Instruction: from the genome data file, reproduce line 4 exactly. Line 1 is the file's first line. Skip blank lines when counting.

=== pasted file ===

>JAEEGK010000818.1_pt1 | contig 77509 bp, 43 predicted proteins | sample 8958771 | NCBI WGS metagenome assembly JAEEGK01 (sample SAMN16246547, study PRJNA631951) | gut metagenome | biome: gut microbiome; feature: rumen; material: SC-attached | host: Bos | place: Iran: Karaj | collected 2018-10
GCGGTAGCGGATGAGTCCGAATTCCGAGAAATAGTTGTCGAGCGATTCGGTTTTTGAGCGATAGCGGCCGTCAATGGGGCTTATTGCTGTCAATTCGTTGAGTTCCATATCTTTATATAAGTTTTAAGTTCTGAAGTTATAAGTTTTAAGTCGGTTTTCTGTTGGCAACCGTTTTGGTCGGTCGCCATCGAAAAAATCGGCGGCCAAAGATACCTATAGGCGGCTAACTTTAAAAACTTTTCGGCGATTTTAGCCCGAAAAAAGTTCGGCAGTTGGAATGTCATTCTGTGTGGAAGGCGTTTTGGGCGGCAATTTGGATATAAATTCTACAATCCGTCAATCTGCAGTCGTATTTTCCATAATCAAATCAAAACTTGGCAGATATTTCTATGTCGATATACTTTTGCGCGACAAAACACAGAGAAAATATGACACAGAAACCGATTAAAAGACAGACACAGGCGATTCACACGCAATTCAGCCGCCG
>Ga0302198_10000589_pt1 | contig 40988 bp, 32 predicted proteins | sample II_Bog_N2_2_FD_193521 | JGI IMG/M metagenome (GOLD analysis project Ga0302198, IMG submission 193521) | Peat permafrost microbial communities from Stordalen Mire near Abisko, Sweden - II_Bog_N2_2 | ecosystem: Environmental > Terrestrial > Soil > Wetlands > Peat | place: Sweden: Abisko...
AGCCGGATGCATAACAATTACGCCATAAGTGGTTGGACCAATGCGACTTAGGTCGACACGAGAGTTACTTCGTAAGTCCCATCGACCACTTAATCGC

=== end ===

AGCCGGATGCATAACAATTACGCCATAAGTGGTTGGACCAATGCGACTTAGGTCGACACGAGAGTTACTTCGTAAGTCCCATCGACCACTTAATCGC